Five Reasons Why The Reboot\Revival Trend Is Killing Hollywood And Corrupting Classic Television and Movies.

Kendall Rivers
5 min readMay 22, 2023

Let’s be completley honest here: I’m writing this because I’ve had enough. This ridiculous “reboot” “re-imagining” “revival” trend has pissed me off for so long and I’m finally ready to get it all out and finally get some catharsis. Now… before anybody gets upset, If you like these reboots of classic television shows and movies that’s perfectly fine, like what you like, I have no issue with that. That said, this is just MY take on this current trend in Hollywood that I have a lot to say about. Now that we got that out of the way, I’m gonna do this by listing five reasons why I despise these reboots and why they’re detrimental to the film and television industry. Let’s dig in.

5. It’s Just Lazy.

Let’s be honest here. Rebooting a classic tv show or movie is no different then back in school when either you or someone you know would wait for the opportunity to sneak the smartest kid in class’ homework and copy everything down then pass it off as if it was all your own work. I know why the studios do it: It’s much easier to just redo an already proven hit property than to take a risk on an unproven project, but at the end of the day I believe in the risk is better than the easy option and the reward can be ten times bigger.

Hawaii Five O Reboot Cast.

4. They Rarely Pay Proper Tribute To The Original.

Nine out of ten these things corrupt exactly what made the original a classic. For example, the 2019 live action Lion King. Did you see how horrible those animals looked when talking? Just not right is it? And don’t get me started on Will Smith’s Genie from Aladdin… yikes! Some things just don’t work in live action and ONLY work in animation. (Looking at you Little Mermaid Live Action! My heart weeps for Sebastian and Flounder.) If you’re gonna bring an iconic film or television show back from the dead PLEASEEEEE respect what made it so beloved in the first place and pay proper tribute to it instead of trying to change it for the percieved “modern audience”. Here’s the thing, guys: Whatever “modern audience” you’re trying to impress most likely won’t be impressed no matter what you do. Just a thought.

2016’s Ghostbuster one of the most controversial films in the history of cinema

3. Who asked for this?

The most egregious thing about these reboots is that no one even asked for them. Oh, sure there are those that beg for their favorite show to come back or to see another sequel to a beloved franchise, but those few voices don’t represent the majority, and to be honest those folks are mostly craving nostalgia and not exactly the most reliable sources to listen to because they’ll also be the very first ones to start complaining when the new version comes out and sucks. From what I’ve mostly seen over the years in comment sections across Youtube or twitter\facebook posts etc. is that very question: Who asked for this?

The Latifahizer.

2. It’s One Big Manipulative Trick To Get Viewers To Watch.

This is definitely a big one. What a lot of people don’t seem to get is that the studios and networks that make these things think that they’re stupid and have no qualms about manipulating them to make a buck. Most of the time these “reboots” have nothing to do with the original show they’re based on except for the title. Like CW’s Walker, for example: If you’re thinking you’re watching a prequel of sorts to the iconic Walker, Texas Ranger starring Chuck Norris you’d be incorrect. The shows have zero in common besides the title characters being named Cordell Walker. Complete false advertising which had the Walker, Texas Ranger fanbase up in arms. All this to say, if you’re gonna put money into a show why not just have the guts to give it it’s own identity instead of just taking a familiar title? Especially if it’s not even gonna remotely resemble the show you’re stealing from? Lord, have mercy.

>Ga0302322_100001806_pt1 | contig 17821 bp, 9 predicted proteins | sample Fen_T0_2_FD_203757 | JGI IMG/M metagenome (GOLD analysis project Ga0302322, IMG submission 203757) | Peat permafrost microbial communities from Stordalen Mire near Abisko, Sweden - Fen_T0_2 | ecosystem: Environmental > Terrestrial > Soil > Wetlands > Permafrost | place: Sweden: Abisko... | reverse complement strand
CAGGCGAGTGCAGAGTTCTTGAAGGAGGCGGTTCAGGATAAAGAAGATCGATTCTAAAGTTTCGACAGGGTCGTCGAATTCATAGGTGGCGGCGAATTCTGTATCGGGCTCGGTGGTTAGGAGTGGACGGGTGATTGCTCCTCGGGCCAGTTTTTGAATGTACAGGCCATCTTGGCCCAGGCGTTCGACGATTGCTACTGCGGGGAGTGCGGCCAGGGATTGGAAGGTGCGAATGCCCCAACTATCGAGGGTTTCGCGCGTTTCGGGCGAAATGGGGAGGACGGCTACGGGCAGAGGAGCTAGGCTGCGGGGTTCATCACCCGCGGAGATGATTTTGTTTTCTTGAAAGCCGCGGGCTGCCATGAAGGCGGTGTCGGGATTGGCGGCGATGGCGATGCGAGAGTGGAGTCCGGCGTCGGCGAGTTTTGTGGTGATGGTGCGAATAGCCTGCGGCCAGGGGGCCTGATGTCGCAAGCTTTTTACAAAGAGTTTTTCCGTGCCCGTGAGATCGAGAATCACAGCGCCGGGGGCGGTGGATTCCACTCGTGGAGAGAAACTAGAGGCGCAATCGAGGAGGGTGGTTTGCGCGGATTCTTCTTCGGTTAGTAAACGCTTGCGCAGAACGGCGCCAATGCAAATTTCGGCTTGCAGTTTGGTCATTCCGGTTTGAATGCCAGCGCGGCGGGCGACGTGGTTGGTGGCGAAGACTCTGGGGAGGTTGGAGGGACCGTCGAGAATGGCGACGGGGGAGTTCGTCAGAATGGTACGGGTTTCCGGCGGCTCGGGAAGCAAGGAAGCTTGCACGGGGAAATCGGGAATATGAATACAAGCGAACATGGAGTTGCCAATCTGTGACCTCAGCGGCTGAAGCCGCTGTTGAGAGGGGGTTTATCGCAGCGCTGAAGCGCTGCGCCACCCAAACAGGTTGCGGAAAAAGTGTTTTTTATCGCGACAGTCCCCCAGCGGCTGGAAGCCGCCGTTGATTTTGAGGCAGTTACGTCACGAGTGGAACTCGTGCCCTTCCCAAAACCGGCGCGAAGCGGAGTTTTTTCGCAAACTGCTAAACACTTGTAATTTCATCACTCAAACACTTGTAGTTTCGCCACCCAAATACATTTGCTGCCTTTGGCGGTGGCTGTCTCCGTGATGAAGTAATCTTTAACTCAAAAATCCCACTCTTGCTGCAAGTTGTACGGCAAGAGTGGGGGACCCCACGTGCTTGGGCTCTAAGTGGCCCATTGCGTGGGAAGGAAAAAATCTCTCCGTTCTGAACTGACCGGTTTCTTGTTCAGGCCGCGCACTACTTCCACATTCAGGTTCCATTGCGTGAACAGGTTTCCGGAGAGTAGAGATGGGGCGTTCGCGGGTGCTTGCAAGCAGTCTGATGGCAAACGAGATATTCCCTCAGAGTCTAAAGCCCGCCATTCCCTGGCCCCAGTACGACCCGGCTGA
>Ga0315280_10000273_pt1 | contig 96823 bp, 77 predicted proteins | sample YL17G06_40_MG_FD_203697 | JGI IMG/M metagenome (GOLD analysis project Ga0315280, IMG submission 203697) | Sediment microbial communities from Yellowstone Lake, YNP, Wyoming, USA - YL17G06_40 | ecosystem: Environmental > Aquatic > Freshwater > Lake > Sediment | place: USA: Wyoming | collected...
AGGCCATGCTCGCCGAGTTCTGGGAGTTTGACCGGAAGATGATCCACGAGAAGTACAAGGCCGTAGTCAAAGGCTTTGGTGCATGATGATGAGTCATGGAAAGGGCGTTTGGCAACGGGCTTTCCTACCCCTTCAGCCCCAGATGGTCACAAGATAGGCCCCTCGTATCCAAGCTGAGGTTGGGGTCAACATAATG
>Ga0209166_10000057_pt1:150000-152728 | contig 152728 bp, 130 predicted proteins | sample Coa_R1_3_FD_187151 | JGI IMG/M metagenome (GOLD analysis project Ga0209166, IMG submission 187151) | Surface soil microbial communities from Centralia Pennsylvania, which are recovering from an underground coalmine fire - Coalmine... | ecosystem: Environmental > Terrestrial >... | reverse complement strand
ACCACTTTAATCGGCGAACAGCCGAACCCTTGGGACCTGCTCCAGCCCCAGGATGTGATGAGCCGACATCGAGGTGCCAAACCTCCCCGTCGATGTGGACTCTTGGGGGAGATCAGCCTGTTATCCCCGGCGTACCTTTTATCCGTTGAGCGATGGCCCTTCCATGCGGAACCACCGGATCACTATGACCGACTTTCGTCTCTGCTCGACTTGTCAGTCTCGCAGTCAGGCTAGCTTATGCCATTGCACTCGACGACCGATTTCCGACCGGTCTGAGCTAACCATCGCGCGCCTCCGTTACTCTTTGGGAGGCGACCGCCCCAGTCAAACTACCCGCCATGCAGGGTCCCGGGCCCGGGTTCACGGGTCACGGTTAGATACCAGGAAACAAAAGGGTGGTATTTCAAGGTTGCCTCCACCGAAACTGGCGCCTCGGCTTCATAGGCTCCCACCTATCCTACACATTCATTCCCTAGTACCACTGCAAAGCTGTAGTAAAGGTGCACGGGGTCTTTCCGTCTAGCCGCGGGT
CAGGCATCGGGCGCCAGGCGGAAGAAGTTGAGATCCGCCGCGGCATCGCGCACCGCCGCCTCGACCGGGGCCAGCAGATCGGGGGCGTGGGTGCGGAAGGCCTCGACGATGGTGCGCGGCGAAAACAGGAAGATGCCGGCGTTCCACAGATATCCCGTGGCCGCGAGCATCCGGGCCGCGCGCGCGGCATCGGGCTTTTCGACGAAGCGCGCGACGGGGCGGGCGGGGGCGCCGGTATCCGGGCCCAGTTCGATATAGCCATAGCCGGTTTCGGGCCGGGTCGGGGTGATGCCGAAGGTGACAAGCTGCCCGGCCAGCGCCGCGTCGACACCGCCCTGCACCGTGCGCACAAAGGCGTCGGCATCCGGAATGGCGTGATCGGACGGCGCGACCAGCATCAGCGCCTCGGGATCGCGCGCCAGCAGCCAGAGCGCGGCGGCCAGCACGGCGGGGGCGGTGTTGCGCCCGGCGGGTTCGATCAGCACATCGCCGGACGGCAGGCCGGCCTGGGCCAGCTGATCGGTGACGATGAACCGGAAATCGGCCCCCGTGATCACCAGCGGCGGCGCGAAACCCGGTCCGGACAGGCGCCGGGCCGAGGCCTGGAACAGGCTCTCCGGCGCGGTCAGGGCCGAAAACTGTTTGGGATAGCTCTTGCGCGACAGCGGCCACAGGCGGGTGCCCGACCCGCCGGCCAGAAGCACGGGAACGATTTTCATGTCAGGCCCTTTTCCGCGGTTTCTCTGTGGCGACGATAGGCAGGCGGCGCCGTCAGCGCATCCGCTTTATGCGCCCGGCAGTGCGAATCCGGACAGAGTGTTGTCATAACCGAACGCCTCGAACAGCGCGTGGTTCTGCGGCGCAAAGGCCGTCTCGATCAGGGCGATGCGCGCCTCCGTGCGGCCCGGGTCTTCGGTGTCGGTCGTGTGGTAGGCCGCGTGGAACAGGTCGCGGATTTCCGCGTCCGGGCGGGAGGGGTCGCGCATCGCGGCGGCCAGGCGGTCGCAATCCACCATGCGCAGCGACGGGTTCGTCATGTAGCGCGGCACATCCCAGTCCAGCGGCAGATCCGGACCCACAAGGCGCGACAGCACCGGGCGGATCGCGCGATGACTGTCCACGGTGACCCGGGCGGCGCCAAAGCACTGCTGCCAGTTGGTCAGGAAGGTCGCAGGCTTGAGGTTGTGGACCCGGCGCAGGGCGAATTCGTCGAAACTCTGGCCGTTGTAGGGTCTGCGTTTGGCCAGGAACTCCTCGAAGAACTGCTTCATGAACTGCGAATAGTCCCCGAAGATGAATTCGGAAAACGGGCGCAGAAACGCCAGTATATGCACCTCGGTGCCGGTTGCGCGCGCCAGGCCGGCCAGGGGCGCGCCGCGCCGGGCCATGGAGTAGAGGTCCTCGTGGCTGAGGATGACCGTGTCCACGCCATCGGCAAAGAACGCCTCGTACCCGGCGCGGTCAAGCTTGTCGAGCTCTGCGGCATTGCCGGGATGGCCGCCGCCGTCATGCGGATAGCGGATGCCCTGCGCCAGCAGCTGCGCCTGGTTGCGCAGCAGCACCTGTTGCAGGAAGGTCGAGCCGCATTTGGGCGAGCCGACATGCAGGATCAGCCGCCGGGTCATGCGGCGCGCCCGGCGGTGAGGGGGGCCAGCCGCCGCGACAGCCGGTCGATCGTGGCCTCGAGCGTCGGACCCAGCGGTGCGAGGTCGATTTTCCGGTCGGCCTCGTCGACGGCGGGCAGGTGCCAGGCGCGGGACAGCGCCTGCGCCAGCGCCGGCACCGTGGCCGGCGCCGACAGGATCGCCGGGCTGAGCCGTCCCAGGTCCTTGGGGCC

Not Walker, Texas Ranger.
  1. Magic rarely repeats and there are some roles you just can’t replace.

Here’s the kicker. This is the number 1 sin for me when it comes to this tiresome trend. There are just some movies and tv shows and stars of these movies and tv shows that just can’t be replaced in their iconic role. Raymond Burr will always be Perry Mason; Tom Selleck will always be Magnum; Andy Griffith will always be Matlock etc. some people just are their role and there’s no one that could ever fill it the way they did. Then the fact that films like House Party, White Men Can’t Jump, Space Jam, Fatal Attraction etc. were films that were very much of their time and were and are so popular because they come from that particular place and time. There’s just no replicating that essence no matter how hard Hollywood tries. Magic rarely repeats… that’s why it’s magic.

Original Perry Mason vs. Not Perry Mason.

Just to be a little fair I’ll admit that there are a few exceptions to this rule. Television adaptations of famous movies seem to work better: the tv versions of The Odd Couple in the 1970s, MASH, and In The Heat of The Night are a few prime examples of that. I will also admit that sometimes the reboots can actually put the original back into the spotlight and might even attract new viewers who had never even heard of it. But nevertheless, I’m still not a fan of this practice and I just wish that Hollywood would get a clue and go back to telling fresh stories from fresh perspectives and giving us new classics to enjoy for decades to come.

Thanks for indulging my little rant, folks. Just had to get this off my chest. I know many of you feel the same way that I do, and for those that disagree I respect your opinion, but as a writer and a fan of classic cinema and television I just feel the way I feel. Till next time, folks.



Kendall Rivers

Kendall is a screenwriter who’s a huge fan of classic tv and movies. He enjoys creating good stories and characters.